Search - Various Artists :: The Best Of Godzilla 1954-1975: Original Film Soundtracks

The Best Of Godzilla 1954-1975: Original Film Soundtracks
Various Artists
The Best Of Godzilla 1954-1975: Original Film Soundtracks
Genres: Pop, Soundtracks
 
  •  Track Listings (39) - Disc #1

Despite the best--no, make that worst--efforts of a Hollywood studio to destroy his legacy in the '90s, Godzilla lives! Okay, we know, the original Gojira is still just an underpaid and overworked stuntman in a clumsy rubb...  more »

      
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CD Details

All Artists: Various Artists
Title: The Best Of Godzilla 1954-1975: Original Film Soundtracks
Members Wishing: 3
Total Copies: 0
Label: GNP Crescendo Records
Original Release Date: 2/1/1998
Re-Release Date: 9/1/1998
Album Type: Original recording reissued, Original recording remastered, Soundtrack
Genres: Pop, Soundtracks
Style:
Number of Discs: 1
SwapaCD Credits: 1
UPCs: 052824805521, 5014929020129

Synopsis

Amazon.com
Despite the best--no, make that worst--efforts of a Hollywood studio to destroy his legacy in the '90s, Godzilla lives! Okay, we know, the original Gojira is still just an underpaid and overworked stuntman in a clumsy rubber suit, but that just makes the Big Guy's half-century legacy all the more remarkable. Perhaps the most underrated element of Kaiju Eiga (the Japanese term for the prolific, internationally successful monster genre spawned by the World's Biggest Radioactively Mutated Reptile with an Attitude) is its earnest, nightmarish music. The Toho Studios series' cheese-factor may have waxed and waned (mostly the former) in ensuing years, but its music maintained a remarkably even keel. The dark, often minimalist efforts of original composer Akira Ifukube set the tone, coloring much of the toy-city stomping with ominous, nerve-wracking cues. But as the genre entered the swinging '60s, a deliciously skewed pop sensibility began to take hold, as Tokyo now saw its property insurance rates skyrocket to a soundtrack increasingly informed by warbling chanteuses and twangy guitars. GNP-Crescendo offers up a generous and sampling of the first 20 years of Kaiju Eiga music here, complete with annotation and lavish color artwork that would put many major-label anthologies to shame. --Jerry McCulley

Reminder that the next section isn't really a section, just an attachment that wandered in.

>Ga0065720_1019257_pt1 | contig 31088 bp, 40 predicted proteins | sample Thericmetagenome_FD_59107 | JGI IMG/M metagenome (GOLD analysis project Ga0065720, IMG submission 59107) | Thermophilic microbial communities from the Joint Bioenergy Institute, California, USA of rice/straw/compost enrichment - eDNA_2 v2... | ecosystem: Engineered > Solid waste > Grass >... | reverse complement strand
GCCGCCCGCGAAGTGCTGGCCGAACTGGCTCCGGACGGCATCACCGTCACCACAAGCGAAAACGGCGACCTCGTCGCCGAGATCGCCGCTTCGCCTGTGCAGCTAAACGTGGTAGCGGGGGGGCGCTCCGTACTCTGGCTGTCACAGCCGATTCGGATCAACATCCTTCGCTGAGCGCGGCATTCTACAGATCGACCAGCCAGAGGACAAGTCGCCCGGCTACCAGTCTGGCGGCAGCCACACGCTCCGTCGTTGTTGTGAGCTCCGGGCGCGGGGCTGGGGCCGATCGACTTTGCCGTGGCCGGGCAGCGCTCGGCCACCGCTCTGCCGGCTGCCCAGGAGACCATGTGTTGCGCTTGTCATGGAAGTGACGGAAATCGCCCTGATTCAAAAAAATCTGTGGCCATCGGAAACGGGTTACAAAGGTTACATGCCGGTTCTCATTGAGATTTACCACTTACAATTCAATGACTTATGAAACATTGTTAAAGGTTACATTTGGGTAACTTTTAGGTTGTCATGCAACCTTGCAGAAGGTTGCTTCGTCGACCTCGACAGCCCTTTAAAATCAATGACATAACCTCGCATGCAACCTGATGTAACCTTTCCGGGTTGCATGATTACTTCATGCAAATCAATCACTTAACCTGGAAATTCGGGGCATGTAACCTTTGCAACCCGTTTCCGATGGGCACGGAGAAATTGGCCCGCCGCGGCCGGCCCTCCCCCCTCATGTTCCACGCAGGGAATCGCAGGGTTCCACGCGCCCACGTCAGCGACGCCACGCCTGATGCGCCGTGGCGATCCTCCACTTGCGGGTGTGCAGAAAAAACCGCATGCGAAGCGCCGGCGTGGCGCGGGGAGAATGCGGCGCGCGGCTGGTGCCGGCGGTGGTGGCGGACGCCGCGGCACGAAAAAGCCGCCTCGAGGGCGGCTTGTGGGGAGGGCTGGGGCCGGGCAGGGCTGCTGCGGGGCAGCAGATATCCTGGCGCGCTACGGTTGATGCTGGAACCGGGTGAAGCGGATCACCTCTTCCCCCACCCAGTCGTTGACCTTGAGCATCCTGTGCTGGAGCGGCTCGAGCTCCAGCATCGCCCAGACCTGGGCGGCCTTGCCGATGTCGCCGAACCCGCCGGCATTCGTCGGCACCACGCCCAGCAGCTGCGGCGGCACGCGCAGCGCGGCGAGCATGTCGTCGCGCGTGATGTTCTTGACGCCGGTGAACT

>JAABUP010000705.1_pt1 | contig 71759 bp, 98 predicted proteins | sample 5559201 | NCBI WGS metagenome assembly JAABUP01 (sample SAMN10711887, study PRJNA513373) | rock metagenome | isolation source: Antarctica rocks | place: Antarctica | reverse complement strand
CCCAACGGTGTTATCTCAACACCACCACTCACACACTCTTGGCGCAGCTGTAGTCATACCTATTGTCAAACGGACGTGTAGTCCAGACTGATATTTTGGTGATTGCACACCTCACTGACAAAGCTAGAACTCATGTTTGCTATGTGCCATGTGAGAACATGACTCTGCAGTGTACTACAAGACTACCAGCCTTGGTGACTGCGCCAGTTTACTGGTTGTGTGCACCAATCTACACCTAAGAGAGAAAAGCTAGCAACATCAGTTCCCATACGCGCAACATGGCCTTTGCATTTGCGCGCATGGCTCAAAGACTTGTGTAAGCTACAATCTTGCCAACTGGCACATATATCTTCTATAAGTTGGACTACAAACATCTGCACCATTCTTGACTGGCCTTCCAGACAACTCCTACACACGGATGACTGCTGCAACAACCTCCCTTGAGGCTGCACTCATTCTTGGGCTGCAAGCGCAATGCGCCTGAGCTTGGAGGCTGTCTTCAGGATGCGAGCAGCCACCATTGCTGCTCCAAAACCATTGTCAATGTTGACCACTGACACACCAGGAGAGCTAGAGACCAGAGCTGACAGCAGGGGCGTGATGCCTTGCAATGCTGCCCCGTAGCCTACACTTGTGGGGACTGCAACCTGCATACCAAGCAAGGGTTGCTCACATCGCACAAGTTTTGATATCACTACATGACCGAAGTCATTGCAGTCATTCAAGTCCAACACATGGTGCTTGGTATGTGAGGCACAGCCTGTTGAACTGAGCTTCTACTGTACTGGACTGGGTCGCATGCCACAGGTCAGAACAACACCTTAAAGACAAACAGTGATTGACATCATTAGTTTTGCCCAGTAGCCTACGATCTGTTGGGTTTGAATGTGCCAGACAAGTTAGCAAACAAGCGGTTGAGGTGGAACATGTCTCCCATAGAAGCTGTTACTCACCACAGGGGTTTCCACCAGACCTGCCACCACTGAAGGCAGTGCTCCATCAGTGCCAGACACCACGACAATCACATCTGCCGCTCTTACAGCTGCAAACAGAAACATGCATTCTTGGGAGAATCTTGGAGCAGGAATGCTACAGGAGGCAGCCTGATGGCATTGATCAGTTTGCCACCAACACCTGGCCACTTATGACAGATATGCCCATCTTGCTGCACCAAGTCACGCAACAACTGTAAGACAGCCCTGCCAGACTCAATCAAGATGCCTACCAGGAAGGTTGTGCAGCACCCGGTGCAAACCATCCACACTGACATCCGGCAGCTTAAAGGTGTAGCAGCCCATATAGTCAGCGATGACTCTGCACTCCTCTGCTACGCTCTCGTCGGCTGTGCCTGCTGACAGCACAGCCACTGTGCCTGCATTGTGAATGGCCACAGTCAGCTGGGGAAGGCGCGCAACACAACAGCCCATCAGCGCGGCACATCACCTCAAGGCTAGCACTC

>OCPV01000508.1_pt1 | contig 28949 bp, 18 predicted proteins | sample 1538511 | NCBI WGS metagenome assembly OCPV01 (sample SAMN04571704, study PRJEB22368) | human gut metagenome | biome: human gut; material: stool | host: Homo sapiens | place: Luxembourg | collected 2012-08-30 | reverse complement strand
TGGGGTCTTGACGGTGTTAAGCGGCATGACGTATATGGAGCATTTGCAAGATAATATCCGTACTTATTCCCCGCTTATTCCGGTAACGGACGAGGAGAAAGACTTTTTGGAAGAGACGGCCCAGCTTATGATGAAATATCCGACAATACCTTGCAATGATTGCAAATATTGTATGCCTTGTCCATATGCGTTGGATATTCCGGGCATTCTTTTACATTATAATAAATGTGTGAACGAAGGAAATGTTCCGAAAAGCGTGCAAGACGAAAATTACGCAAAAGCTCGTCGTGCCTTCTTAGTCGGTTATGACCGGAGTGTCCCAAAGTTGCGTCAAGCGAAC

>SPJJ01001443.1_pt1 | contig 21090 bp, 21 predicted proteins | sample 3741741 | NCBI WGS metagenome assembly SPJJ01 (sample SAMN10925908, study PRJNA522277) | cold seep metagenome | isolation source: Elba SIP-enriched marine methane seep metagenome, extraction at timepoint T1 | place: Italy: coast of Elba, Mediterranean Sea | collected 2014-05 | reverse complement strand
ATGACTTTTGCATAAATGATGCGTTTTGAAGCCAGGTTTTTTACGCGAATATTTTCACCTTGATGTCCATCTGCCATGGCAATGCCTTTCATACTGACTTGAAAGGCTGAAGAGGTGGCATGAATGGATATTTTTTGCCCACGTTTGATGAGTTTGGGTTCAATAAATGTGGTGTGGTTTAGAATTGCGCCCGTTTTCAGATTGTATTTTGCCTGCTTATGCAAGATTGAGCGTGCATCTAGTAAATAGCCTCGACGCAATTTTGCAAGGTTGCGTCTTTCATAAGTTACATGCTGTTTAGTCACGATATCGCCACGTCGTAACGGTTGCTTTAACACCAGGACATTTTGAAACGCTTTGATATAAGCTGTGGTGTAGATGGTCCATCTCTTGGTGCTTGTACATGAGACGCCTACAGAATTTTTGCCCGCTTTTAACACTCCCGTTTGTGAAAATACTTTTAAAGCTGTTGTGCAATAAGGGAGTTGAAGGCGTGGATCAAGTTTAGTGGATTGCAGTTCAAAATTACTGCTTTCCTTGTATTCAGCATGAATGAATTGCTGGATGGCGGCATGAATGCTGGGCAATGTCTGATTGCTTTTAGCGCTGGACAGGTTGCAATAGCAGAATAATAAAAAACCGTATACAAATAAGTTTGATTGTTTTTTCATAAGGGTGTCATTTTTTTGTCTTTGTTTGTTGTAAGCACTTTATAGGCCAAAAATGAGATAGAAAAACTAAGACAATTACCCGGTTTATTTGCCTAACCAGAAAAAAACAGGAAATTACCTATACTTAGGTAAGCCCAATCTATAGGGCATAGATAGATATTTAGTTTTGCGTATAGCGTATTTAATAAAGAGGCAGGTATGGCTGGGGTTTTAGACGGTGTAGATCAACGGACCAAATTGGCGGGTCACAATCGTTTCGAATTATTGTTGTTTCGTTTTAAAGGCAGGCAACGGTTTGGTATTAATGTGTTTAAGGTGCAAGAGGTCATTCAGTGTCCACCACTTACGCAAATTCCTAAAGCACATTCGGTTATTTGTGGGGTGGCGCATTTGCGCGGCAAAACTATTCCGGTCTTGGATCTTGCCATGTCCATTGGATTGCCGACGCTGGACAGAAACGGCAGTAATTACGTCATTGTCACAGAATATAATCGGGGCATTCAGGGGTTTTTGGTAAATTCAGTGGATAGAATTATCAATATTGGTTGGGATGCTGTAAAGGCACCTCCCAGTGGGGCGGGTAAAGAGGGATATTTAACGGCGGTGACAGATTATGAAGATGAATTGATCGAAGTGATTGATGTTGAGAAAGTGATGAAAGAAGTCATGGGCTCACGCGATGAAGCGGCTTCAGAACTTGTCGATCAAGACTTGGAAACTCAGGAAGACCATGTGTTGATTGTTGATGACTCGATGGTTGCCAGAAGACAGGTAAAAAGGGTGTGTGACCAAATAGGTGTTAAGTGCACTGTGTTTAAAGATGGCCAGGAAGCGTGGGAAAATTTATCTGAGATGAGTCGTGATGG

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CD Reviews

Brings a tear to my eye!!!
Bryan E. Leed | 04/07/1999
(5 out of 5 stars)

"This CD brings me back to my childhood where I grew up watching Godzilla movies. This collection is better than the 84-95 collection, although that collection is great too. When I listen to this album, I feel like I'm that little kid in the Gamera or Godzilla movies. Brings a tear to my eye!!!!! Long Live GOJIRA!!! You need to get other Japanese monster movie soundtracks available to us like War of the Gargantuas or the music from the Daimajin trilogy. Akira Ifukube is God!!!"
Godzilla & Ifukube triumph
Michael Tullberg | Los Angeles, CA USA | 12/26/1999
(5 out of 5 stars)

"This is an especially good and comprehensive CD of the music of the classic Showa-period Godzilla era. Maestro Akira Ifukube's vibrant monster marches and horror themes particularly stand out, as do the informative liner notes inside... unusually extensive for a simple fold-out piece of paper. Overall the music selection is very good, but I have one minor quibble: more of King Ghidora's themes would have made the disc truly complete, as would have more monster sound FX (Japanese import discs of the latter can get quite expensive). However, these are only minor points. This would be an excellent CD to introduce Western fans to the wild world of kaiju music...I have a couple of friends who work in the movie business here in L.A. who were positively enchanted by it. And on a side note, it's also a nice disc to listen to while reading a Godzilla-related book...not quite as distracting as a movie!"
5 stars? OH, YES!
Michael Tullberg | Los Angeles, CA USA | 01/05/2000
(5 out of 5 stars)

"Akira Ifukube's positively monstrous scores (pun DEFINITELY intended) dominate this disc. Quite simply, if you want to know a major reason why the original Godzilla series (the Showa series) flourished, tke a good long listen to this disc. Die-hard fans of John Williams' scores will discover where he got at least SOME of his ideas! Any fan of movie music should get this CD IMMEDIATELY...this is not an understatement!"